Celebrity chef José Andrés is feeding those left in the Bahamas after Hurricane Dorian laid waste to the islands for two straight days. Andrés has set up in Nassau at the Atlantis Resort, where GreaterGood.org has so far provided his World Central Kitchen with a cash grant of $20,000, including donations from supporters like you, to bolster the budget for feeding those left on the islands.
“We are learning that pre-positioning yourself in a hurricane buys you precious time,” Andrés told NPR’s Steve Inskeep. “You know, when – we’re in the business of feeding people after a hurricane. Sometimes in some parts people obviously they can be OK one, two, three days later. But for some people, sometimes three days is way too much. Some people don’t have any food at home or if they had, they lost it because the hurricane. It’s absolutely nothing to what we know people were experiencing in Abaco and Grand Bahama.”
Andrés and his team experienced 80 mph winds while setting up the kitchen, but even that was nothing like the devastation Dorian brought to the islands of Abaco and Grand Bahama.
“The destruction of – in Abaco and Grand Bahama is huge,” Andrés told Inskeep. “So for us that we are a small NGO but that we’ve shown that we can grow like we did in Puerto Rico, like we did in Indonesia, in Mozambique and adapt, this is a big challenge that we have never seen before. I hope that the experience and the training we had over the last 10-plus years of going to hurricanes and destructions, hopefully we will put all the knowhow because, again, this is going to have to be a very kind of different way of providing food aid.”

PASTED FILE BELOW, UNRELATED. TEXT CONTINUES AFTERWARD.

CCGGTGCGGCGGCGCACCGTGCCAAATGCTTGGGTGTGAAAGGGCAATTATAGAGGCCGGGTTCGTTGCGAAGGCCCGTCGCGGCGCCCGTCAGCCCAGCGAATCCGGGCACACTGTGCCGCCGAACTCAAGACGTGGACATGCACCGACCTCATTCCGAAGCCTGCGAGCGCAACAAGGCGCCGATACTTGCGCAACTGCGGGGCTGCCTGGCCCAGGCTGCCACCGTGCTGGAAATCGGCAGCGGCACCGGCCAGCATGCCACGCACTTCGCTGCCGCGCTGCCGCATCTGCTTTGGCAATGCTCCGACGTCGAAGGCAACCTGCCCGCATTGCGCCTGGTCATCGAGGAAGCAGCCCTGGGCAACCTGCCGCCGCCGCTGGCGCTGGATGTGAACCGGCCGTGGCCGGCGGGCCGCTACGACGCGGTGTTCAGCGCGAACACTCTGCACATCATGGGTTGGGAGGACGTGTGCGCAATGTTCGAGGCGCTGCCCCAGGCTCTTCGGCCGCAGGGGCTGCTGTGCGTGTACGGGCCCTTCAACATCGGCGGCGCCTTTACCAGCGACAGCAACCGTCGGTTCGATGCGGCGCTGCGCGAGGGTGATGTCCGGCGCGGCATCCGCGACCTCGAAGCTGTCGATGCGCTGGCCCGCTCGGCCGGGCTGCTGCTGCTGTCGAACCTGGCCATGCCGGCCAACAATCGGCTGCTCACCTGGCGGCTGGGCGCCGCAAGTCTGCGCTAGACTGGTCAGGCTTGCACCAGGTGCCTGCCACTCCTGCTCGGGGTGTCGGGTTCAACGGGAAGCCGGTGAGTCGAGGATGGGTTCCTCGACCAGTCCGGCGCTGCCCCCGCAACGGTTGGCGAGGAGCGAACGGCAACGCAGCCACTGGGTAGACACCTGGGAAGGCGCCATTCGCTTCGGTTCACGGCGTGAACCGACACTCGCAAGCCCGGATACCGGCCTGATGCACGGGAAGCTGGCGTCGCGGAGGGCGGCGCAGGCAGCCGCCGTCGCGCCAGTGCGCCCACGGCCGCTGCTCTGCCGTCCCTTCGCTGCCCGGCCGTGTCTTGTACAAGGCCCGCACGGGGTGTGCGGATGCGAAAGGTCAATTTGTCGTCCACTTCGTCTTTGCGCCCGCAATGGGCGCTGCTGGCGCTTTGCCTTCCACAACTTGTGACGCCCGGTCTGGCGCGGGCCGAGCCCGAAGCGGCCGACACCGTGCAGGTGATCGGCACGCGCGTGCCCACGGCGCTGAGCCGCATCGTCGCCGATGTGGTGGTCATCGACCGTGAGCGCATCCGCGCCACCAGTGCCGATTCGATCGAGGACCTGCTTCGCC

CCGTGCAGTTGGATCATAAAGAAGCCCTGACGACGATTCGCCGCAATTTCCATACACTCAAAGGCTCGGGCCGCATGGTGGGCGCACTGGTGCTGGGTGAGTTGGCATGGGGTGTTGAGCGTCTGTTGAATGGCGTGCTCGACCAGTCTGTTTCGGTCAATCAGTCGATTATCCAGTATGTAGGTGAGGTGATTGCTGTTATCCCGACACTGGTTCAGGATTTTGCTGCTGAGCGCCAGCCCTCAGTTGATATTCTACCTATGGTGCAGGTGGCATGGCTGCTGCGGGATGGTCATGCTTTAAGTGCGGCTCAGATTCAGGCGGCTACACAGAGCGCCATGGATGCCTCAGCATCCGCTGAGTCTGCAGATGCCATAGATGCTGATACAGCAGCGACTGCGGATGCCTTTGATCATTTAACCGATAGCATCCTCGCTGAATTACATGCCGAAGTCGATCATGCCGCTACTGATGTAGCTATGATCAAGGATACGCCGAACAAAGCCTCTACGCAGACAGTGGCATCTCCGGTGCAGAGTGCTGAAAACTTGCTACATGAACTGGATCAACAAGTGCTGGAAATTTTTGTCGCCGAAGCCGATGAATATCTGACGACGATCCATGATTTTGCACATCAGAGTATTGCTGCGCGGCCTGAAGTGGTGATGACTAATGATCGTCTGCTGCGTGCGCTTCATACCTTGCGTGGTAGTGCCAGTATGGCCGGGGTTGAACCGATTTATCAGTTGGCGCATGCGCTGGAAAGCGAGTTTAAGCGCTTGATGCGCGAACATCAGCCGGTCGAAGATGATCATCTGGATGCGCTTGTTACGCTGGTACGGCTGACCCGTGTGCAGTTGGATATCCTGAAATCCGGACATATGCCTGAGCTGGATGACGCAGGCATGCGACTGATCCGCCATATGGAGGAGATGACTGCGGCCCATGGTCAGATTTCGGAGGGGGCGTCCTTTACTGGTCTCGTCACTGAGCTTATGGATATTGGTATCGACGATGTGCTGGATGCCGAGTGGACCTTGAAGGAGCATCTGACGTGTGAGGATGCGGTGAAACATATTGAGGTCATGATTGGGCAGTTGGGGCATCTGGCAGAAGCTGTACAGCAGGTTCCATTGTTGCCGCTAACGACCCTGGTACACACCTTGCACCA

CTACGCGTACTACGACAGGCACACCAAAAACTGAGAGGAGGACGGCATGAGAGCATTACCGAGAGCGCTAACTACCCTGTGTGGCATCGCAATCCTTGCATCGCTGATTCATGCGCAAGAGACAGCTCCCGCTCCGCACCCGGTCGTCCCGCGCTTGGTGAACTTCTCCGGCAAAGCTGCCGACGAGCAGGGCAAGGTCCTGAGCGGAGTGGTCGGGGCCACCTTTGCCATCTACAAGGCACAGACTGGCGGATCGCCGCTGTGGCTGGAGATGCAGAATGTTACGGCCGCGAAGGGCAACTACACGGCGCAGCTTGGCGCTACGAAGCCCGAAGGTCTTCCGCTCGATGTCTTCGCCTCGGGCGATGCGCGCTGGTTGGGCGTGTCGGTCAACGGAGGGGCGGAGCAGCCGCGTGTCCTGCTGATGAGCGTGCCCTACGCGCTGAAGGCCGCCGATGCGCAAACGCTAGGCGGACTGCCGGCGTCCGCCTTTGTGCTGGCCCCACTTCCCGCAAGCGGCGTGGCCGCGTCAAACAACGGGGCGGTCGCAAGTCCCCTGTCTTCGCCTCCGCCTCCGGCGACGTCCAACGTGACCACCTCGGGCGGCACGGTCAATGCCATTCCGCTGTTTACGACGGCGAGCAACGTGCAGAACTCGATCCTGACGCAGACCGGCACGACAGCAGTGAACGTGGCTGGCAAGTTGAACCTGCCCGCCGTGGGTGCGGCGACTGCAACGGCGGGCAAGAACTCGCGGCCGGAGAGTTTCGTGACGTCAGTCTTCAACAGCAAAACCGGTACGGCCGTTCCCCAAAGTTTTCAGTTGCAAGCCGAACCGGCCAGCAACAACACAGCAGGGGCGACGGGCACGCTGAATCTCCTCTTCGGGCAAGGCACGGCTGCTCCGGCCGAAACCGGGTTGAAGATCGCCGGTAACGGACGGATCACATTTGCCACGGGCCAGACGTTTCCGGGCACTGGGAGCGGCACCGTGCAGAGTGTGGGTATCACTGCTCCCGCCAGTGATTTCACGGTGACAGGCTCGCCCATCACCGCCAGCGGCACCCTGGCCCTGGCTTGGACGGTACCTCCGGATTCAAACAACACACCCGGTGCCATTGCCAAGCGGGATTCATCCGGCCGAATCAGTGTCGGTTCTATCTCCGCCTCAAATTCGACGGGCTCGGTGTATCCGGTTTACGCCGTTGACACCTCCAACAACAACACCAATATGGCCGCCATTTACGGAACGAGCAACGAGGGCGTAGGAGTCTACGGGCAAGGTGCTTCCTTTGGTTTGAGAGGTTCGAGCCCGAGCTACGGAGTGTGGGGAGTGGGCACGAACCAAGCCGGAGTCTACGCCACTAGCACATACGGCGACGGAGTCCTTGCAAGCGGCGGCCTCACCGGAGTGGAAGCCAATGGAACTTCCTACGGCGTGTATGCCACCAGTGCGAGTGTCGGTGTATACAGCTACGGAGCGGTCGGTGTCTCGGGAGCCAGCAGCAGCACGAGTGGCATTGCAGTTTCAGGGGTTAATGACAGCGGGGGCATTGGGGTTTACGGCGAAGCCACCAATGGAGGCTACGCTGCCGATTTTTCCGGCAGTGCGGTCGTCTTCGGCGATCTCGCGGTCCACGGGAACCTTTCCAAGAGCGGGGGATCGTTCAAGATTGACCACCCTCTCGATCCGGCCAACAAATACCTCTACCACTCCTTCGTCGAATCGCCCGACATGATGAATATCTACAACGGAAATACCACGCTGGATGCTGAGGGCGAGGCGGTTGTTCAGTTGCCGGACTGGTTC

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Andrés and his team don’t have any secret tricks to feeding thousands of hungry people, only their drive to serve those who need it most.
“What we have is we have a lot of empathy,” Andres said.
The World Central Kitchen will be feeing people who have lost everything, and still have no where to live. Their homes have been destroyed, or may still be underwater, and they have nowhere else to go. At its strongest point, a Category 5 storm with winds over 137 mph, Dorian was positioned over Grand Bahama and Abaco for 48 hours, leveling homes and buildings and devastating the Bahama International Airport.
In all, at least 70,000 have been left homeless in the Bahamas, and 43 have been reported dead. That number is expected to rise dramatically, CNN reports, as many more are still missing, possibly buried under the wreckage.
Health Minister Duane Sands told Guardian Radio that he expects to hear “unimaginable information about the death toll and the human suffering,” when the final count is released.
“The island of Abaco has been through and survived many hurricanes in the past. It didn’t take long for us to rebound, but this is different from anything we’ve ever experienced. This hurricane will set us back for years to come,” said storm survivor Ted Curry.
Andrés maintains a kitchen at the Atlantis, and says even his regular guests have been gracious enough to help make sandwiches for those affected by the storm. On other islands, the same facilities may not be available, so his team will be bringing in fresh food daily.
“I was very young when my father will start feeding people making a fire in the middle of nowhere in a big paella pan,” he said. “And my father will feed hundred to 200. That’s about how many people came. So I’m going to keep the same experience of my father and do exactly the same.”
GGO is also working with Charity USA and other partners to ship in an extensive amount of human, veterinary and animal care supplies. These supplies will be flown in on repeated relief flights leaving Fort Lauderdale where GGO has warehouse space set up to respond as soon as planes are cleared to land on the islands.Whizzco